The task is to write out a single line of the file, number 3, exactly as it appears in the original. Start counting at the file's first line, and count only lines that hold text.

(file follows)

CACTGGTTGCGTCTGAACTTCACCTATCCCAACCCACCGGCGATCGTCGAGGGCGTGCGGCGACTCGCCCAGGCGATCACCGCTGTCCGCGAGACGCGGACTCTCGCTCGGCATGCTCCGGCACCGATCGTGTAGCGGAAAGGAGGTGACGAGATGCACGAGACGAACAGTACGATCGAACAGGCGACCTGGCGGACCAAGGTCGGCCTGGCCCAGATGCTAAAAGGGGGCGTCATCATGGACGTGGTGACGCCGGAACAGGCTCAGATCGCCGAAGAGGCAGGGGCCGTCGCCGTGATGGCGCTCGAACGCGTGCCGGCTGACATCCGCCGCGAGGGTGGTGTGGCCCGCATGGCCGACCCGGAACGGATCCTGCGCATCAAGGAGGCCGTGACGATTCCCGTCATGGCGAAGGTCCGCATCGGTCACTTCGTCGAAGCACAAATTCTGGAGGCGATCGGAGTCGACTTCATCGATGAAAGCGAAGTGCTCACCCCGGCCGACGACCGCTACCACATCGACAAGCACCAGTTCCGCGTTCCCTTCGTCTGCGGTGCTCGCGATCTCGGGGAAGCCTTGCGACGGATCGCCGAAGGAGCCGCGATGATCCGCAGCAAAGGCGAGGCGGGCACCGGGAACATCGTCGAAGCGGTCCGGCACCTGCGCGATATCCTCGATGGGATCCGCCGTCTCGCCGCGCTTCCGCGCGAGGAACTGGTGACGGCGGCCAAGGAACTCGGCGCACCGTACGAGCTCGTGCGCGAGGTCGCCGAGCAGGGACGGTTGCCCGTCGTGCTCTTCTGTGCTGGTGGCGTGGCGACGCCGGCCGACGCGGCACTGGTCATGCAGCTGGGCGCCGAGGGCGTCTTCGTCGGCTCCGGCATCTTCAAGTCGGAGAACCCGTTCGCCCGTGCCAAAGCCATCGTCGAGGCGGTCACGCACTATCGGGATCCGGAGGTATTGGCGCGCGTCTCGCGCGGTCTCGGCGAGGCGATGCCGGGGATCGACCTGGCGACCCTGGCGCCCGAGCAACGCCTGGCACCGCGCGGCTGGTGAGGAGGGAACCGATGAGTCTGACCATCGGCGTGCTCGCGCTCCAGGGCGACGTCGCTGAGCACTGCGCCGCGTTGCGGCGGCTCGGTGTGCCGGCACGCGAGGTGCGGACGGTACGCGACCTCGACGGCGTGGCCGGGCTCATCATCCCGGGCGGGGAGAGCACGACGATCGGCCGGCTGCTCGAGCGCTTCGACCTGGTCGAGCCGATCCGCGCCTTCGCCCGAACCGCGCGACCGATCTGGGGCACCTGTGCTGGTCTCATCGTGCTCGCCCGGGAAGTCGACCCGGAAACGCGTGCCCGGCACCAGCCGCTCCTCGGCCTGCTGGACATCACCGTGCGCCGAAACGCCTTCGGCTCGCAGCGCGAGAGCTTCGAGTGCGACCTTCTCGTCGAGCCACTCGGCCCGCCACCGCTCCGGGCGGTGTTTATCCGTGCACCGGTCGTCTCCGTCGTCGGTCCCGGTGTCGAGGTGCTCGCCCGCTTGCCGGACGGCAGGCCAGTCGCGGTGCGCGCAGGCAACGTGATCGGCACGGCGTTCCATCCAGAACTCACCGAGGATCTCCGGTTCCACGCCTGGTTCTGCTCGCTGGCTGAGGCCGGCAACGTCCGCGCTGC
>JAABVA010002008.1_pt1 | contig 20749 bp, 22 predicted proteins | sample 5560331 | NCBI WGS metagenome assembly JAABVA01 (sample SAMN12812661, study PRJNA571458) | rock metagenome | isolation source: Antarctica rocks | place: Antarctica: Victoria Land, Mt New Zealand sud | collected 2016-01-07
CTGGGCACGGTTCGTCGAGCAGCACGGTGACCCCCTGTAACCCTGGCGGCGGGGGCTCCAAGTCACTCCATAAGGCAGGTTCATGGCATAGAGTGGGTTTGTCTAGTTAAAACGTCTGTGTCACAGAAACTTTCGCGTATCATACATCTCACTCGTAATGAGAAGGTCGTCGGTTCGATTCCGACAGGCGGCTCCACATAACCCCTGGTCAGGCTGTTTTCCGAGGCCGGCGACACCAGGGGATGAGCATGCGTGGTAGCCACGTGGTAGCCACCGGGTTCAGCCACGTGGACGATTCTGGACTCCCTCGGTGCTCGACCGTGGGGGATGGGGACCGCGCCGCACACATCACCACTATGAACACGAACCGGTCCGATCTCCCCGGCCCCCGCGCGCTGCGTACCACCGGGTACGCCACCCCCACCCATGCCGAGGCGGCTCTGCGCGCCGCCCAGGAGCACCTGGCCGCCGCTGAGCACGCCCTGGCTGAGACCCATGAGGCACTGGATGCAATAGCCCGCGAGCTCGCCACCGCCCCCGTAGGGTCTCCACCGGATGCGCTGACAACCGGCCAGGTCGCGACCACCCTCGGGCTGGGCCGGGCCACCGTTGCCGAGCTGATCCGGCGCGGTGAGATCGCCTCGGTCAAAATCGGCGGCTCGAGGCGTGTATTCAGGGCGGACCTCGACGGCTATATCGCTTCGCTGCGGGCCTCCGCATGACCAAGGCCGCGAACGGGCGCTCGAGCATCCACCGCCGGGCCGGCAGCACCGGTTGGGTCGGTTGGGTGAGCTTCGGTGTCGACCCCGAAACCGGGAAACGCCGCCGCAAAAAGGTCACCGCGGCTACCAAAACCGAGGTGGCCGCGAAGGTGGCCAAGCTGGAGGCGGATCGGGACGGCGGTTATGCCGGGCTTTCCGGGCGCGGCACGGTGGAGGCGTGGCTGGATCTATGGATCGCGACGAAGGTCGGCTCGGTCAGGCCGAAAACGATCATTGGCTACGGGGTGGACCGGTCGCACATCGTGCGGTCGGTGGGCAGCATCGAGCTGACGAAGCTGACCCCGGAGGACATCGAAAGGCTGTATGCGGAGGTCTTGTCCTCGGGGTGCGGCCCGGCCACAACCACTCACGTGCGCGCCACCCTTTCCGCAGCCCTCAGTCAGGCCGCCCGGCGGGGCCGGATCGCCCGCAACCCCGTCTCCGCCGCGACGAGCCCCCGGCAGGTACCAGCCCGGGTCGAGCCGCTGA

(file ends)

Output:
CTGGGCACGGTTCGTCGAGCAGCACGGTGACCCCCTGTAACCCTGGCGGCGGGGGCTCCAAGTCACTCCATAAGGCAGGTTCATGGCATAGAGTGGGTTTGTCTAGTTAAAACGTCTGTGTCACAGAAACTTTCGCGTATCATACATCTCACTCGTAATGAGAAGGTCGTCGGTTCGATTCCGACAGGCGGCTCCACATAACCCCTGGTCAGGCTGTTTTCCGAGGCCGGCGACACCAGGGGATGAGCATGCGTGGTAGCCACGTGGTAGCCACCGGGTTCAGCCACGTGGACGATTCTGGACTCCCTCGGTGCTCGACCGTGGGGGATGGGGACCGCGCCGCACACATCACCACTATGAACACGAACCGGTCCGATCTCCCCGGCCCCCGCGCGCTGCGTACCACCGGGTACGCCACCCCCACCCATGCCGAGGCGGCTCTGCGCGCCGCCCAGGAGCACCTGGCCGCCGCTGAGCACGCCCTGGCTGAGACCCATGAGGCACTGGATGCAATAGCCCGCGAGCTCGCCACCGCCCCCGTAGGGTCTCCACCGGATGCGCTGACAACCGGCCAGGTCGCGACCACCCTCGGGCTGGGCCGGGCCACCGTTGCCGAGCTGATCCGGCGCGGTGAGATCGCCTCGGTCAAAATCGGCGGCTCGAGGCGTGTATTCAGGGCGGACCTCGACGGCTATATCGCTTCGCTGCGGGCCTCCGCATGACCAAGGCCGCGAACGGGCGCTCGAGCATCCACCGCCGGGCCGGCAGCACCGGTTGGGTCGGTTGGGTGAGCTTCGGTGTCGACCCCGAAACCGGGAAACGCCGCCGCAAAAAGGTCACCGCGGCTACCAAAACCGAGGTGGCCGCGAAGGTGGCCAAGCTGGAGGCGGATCGGGACGGCGGTTATGCCGGGCTTTCCGGGCGCGGCACGGTGGAGGCGTGGCTGGATCTATGGATCGCGACGAAGGTCGGCTCGGTCAGGCCGAAAACGATCATTGGCTACGGGGTGGACCGGTCGCACATCGTGCGGTCGGTGGGCAGCATCGAGCTGACGAAGCTGACCCCGGAGGACATCGAAAGGCTGTATGCGGAGGTCTTGTCCTCGGGGTGCGGCCCGGCCACAACCACTCACGTGCGCGCCACCCTTTCCGCAGCCCTCAGTCAGGCCGCCCGGCGGGGCCGGATCGCCCGCAACCCCGTCTCCGCCGCGACGAGCCCCCGGCAGGTACCAGCCCGGGTCGAGCCGCTGA